Placedo woman sentenced to 5 years in prison in murder-for-hire trial
Nov. 25, 2013 at 5:25 a.m.
Updated Nov. 26, 2013 at 5:26 a.m.
A Placedo woman was sentenced Monday afternoon to five years in prison and assessed a $5,000 fine for trying to hire a hit man to kill her husband's mistress and caregiver.
The jury also recommended that Kerstin Preis Jones, 46, serve 10 years probation for unlawful delivery of a controlled substance and pay a $5,000 fine later.
The jury found her guilty Friday of the drug charge and criminal solicitation of capital murder, both first-degree felonies that carry a maximum punishment of life in prison.
Because Jones does not have any prior felony convictions, she was eligible for probation.
Throughout the day, Criminal District Attorney Stephen Tyler suggested probation would not be ideal because a Texas judge could not enforce it overseas.
Jones is facing a five-count federal indictment after Department of Public Safety agents seized guns and ammunition from her home and her neighbor after she was arrested May 2, 2012.
Jones cannot lawfully possess guns or ammunition nor can she give them away to anyone because she is not in the country legally. Jones' six-month visa expired in April 1994, said Robert Noble, a special agent with the Department of Alcohol, Tobacco, Firearms and Explosives.
She could be deported to Germany at the conclusion of the federal case, he said.
Charles Williamson, an investigator with the Victoria County Sheriff's Office, meanwhile, confirmed that one of the weapons recovered, a Remington 7 mm Magnum bolt action rifle, was among a group of items Jones reported stolen in a burglary previously.
Williamson also investigated an assault Jones reported. While Jones had a black eye and swelling to her face, he found no evidence that her husband's mistress and caretaker, Yvette Garcia, or her family was behind an attack.
Kayla Preis Moore asked jurors to give her mother probation so she could care for her four siblings. She appeared worried by her mother's fragile appearance.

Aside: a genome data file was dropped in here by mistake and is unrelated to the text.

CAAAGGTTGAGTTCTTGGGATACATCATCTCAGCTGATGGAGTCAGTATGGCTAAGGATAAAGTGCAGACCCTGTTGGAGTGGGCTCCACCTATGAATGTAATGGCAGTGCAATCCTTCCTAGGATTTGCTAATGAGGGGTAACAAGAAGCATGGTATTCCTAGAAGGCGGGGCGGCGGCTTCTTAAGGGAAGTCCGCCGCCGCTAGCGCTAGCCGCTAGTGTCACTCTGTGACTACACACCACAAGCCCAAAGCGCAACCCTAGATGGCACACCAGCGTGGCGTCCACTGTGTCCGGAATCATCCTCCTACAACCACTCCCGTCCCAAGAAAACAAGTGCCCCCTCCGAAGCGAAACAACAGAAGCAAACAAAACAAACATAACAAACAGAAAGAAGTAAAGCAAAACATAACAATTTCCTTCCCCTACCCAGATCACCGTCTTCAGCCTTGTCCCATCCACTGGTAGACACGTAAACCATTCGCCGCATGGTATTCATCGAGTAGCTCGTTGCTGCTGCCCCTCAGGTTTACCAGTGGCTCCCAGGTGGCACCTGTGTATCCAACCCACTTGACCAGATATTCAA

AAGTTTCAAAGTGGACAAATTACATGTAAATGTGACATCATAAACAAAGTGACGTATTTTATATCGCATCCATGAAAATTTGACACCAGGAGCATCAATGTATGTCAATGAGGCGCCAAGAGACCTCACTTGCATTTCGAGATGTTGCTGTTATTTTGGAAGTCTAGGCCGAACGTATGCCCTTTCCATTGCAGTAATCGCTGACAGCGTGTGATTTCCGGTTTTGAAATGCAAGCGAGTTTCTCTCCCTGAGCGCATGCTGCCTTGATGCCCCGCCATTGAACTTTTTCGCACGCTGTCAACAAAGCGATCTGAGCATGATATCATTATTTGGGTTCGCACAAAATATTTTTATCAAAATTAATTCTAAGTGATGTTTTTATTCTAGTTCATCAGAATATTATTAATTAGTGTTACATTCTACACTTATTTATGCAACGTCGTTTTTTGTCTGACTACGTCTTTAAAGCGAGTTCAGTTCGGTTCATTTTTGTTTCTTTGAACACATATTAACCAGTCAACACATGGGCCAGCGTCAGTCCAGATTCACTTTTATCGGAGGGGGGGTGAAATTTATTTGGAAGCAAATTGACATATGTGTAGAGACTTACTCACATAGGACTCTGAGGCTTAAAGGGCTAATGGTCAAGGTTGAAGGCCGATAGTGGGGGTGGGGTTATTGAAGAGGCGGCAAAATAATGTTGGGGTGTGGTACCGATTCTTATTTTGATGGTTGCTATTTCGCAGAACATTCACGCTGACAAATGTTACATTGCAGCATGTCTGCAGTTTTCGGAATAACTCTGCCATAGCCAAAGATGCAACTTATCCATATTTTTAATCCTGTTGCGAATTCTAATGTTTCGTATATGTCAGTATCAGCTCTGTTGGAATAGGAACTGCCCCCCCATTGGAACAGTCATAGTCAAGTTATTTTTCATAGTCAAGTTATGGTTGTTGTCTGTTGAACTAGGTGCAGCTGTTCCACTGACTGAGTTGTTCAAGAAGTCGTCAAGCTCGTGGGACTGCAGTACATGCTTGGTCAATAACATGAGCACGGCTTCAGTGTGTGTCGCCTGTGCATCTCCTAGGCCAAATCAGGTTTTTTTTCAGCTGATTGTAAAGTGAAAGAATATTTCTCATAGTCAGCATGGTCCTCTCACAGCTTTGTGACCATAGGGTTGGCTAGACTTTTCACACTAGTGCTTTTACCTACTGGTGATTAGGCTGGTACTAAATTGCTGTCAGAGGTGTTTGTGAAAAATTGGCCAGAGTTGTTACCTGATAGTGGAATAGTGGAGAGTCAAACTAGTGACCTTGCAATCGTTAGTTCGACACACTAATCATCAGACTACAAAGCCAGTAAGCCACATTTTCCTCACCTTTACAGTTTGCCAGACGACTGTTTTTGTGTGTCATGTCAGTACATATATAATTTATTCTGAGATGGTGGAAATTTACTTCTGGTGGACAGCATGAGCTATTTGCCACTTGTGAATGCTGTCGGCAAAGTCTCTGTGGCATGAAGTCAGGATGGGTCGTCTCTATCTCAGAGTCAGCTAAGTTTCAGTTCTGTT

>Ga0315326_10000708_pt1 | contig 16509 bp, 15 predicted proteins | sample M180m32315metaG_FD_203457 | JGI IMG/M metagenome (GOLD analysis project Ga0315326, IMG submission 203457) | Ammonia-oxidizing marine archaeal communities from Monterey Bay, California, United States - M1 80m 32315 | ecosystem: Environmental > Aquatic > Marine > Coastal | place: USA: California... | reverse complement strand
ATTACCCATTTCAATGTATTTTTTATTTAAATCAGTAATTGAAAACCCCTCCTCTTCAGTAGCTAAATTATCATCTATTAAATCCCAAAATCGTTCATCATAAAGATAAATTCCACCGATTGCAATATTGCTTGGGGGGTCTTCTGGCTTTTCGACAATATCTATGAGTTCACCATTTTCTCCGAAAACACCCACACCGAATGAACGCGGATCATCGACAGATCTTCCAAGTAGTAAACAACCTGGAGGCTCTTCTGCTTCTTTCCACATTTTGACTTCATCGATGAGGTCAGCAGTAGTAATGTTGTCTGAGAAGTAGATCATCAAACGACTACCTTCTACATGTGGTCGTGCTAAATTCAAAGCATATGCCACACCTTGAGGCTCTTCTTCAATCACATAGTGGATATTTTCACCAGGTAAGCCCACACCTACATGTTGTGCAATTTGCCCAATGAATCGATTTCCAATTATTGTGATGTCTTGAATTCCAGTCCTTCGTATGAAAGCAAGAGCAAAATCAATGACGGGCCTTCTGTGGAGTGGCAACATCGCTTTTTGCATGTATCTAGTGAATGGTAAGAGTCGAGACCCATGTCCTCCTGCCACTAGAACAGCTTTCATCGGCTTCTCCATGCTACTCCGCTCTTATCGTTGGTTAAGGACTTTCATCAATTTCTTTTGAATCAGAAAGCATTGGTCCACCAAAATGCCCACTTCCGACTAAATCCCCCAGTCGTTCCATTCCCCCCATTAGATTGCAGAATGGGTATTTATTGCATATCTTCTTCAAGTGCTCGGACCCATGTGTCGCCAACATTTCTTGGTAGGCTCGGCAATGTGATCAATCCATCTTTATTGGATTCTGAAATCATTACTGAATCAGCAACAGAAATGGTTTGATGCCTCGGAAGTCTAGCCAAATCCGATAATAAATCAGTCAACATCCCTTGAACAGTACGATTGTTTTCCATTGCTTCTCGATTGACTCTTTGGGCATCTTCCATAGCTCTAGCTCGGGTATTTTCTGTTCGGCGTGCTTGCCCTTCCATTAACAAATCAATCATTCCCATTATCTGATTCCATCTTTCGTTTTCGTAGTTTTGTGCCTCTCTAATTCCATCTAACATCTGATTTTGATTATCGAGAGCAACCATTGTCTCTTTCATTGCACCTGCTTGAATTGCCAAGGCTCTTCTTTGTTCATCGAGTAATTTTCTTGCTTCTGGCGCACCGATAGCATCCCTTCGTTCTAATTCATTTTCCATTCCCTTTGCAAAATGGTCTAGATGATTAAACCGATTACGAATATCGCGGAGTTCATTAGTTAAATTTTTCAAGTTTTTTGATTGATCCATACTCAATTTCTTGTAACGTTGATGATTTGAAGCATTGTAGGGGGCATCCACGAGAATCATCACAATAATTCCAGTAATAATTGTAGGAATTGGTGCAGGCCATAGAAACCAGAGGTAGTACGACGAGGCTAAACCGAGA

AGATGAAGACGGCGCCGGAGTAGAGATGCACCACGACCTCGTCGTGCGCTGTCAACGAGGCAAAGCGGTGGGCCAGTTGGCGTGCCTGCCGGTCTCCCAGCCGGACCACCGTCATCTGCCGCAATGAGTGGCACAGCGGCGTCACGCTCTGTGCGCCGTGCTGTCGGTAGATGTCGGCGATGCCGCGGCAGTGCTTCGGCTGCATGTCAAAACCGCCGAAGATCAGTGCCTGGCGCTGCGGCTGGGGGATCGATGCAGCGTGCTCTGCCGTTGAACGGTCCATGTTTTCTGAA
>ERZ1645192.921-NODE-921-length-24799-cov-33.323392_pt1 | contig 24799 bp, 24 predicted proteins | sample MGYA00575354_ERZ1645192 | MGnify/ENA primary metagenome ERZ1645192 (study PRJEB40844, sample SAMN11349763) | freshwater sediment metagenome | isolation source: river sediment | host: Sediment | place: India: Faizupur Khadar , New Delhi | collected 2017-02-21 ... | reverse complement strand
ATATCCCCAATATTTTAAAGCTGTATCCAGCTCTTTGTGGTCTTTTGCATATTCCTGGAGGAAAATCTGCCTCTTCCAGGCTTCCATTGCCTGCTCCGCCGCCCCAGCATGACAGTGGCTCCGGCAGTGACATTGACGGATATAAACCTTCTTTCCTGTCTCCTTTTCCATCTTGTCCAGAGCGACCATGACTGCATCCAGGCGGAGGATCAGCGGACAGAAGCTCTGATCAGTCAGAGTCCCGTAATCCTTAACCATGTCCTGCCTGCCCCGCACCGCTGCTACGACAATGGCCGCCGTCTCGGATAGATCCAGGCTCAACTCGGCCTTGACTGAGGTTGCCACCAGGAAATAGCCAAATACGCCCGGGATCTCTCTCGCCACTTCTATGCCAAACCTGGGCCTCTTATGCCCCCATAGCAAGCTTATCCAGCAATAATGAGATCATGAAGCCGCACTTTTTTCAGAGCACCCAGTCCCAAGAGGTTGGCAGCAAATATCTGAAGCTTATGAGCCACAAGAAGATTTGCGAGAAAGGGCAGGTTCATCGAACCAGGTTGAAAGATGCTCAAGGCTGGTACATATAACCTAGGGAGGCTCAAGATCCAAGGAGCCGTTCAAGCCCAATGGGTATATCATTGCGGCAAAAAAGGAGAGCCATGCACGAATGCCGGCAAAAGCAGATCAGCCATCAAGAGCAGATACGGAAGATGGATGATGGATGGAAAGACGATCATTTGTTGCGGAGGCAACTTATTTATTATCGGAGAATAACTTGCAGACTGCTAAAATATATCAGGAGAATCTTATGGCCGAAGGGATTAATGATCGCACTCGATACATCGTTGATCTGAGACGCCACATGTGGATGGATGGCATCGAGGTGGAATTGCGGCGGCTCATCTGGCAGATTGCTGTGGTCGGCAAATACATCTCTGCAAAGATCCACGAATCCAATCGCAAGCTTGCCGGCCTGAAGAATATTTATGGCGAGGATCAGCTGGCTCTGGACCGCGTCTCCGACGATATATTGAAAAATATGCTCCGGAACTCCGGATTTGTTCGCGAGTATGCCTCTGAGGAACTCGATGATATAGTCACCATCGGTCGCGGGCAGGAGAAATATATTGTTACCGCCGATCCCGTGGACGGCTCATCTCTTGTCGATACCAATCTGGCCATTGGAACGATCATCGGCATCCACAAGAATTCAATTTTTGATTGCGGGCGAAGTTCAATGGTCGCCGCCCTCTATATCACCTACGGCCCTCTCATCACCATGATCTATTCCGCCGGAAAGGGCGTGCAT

"My mom has always been taught to never look down. ... It's a family thing to be strong," she said.
Jones' friend Rociel Powers, of San Antonio, said that if her children were threatened, she would act out of character, too. Jones was a school bus driver, a vet technician, and she helped people with their taxes. She was in an abusive marriage, she said.
"You can be pushed to the limit that you explode," Powers said.
Stephanie Foster had only fond childhood memories to share of Jones, whom she stayed with at her ranch on U.S. Highway 87. She said Jones does not have a mean bone in her body.
"Everyone deserves a second chance," Foster said.
During closing statements, attorney John Urquhart, of Houston, reminded jurors that receiving probation is "not like getting a pass." Jones also did not hurt anyone.
"She is a two-time convicted felon. Her life is forever changed for the worse," Urquhart said.
Tyler said Jones did not hurt anyone only because law enforcement intervened.
"Show the same mercy she was going to show to Yvette Garcia," Tyler said, noting Garcia is a mother with a family who would miss her, too.
Garcia is a certified nurse assistant who met Jones' husband, Roderick Jones, at a nursing home in Port Lavaca. They are in a relationship.
Tyler said afterward that cases in which a defendant is so adamant about soliciting murder typically result in a higher sentence.
Jones' husband did not have an opinion about whether her sentence was too harsh or too lenient.
"I still think she did it, and she knows she did it. There's no changing the truth," Roderick Jones said.
Urquhart said this was the best possible outcome after receiving a guilty verdict.
"There was a lot of things missing (in the investigation). ... I think the jury understood he (a criminal informant) pressured her into this when she had a weak mental state," Urquhart said.
Tyler dismissed the criminal informant's drug case in exchange for his cooperation with this case.